Although there is no standard definition of early versus delayed umbilical cord clamping, recent randomized controlled trials demonstrate benefits for both term and preterm infants from the latter. Even a brief delay in cord clamping results in placental transfusion, giving the term neonate approximately 30% more blood volume and the preterm as much as 50%, thereby substantially increasing iron stores within the first few months of life.METHODS:
A search was conducted to identify studies that included information on umbilical cord clamping practices among maternity care providers worldwide. Databases were searched for English publications from 1990 to the present. Articles were included if they contained information on timing of umbilical cord clamping. Surveys and observational studies were acceptable; topical articles and professional guidelines were excluded.RESULTS:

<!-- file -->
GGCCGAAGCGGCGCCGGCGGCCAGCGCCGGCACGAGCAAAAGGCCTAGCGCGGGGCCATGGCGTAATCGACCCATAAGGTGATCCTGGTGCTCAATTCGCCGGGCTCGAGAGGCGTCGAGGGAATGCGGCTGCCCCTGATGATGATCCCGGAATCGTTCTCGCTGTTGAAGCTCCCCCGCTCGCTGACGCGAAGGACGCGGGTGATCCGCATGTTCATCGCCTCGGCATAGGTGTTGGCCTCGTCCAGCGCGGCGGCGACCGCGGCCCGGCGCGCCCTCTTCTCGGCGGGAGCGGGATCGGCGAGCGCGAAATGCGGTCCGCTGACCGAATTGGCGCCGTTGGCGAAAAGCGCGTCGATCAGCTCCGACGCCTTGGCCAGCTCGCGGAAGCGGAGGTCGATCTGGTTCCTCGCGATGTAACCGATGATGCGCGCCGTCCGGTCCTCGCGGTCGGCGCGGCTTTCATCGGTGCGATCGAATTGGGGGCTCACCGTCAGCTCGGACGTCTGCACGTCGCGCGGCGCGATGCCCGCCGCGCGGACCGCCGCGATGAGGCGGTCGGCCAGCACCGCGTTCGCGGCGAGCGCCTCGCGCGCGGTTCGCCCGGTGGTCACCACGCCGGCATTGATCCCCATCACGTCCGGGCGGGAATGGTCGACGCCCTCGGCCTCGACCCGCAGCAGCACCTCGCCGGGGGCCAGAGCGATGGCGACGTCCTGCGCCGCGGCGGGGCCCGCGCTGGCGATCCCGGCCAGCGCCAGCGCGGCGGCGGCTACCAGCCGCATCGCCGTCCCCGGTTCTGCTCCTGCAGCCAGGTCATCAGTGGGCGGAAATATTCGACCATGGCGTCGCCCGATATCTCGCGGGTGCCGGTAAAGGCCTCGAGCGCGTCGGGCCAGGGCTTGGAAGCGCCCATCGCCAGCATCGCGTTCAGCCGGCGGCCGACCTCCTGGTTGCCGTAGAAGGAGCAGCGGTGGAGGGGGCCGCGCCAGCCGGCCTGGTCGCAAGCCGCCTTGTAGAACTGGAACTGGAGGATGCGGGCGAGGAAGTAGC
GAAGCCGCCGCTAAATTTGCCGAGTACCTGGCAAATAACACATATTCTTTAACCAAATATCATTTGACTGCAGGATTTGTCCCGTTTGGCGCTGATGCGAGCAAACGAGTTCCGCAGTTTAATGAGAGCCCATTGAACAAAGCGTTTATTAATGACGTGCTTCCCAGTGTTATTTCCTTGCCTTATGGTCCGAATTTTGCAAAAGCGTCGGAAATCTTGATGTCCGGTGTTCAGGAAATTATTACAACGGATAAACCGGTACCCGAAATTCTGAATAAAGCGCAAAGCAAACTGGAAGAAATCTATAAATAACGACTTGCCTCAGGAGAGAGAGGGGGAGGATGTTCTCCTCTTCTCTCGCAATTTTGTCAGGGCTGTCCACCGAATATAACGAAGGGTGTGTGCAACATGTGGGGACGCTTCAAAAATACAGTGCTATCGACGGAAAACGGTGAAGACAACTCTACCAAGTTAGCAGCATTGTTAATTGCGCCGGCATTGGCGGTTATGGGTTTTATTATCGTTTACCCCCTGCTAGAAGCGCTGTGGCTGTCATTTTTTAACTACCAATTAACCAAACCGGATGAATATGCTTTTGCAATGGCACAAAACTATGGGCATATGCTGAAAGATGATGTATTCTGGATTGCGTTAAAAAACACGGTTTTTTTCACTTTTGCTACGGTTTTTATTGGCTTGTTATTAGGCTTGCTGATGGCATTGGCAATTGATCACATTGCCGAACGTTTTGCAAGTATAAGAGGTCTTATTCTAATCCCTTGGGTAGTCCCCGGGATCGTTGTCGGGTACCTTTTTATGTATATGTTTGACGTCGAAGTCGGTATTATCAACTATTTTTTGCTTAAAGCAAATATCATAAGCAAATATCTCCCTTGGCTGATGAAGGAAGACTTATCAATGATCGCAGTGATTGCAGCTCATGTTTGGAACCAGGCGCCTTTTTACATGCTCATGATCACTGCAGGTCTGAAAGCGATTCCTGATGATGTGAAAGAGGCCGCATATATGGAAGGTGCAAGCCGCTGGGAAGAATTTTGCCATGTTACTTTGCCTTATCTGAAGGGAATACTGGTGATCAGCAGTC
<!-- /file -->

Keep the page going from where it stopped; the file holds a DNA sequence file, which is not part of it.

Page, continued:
Five of 13 articles were focused on umbilical cord clamping whereas the remaining 8 investigated the management of the third stage of labor. The demographics of the studies varied greatly depending on location and research design. Collectively, our review reports on the practices of 1457 obstetricians, 2124 midwives and 181 other maternity care providers. One study reports on 1175 maternity units in 14 distinct countries. Some studies also used direct observation in reporting their results from 884 births.CONCLUSION:
Delayed cord clamping is rarely practiced despite substantial current evidence in its favor. Many professional organizations even recommend delaying cord clamping as part of their guidelines for the active management of the third stage of labor. Consequently, a change in practice is called for.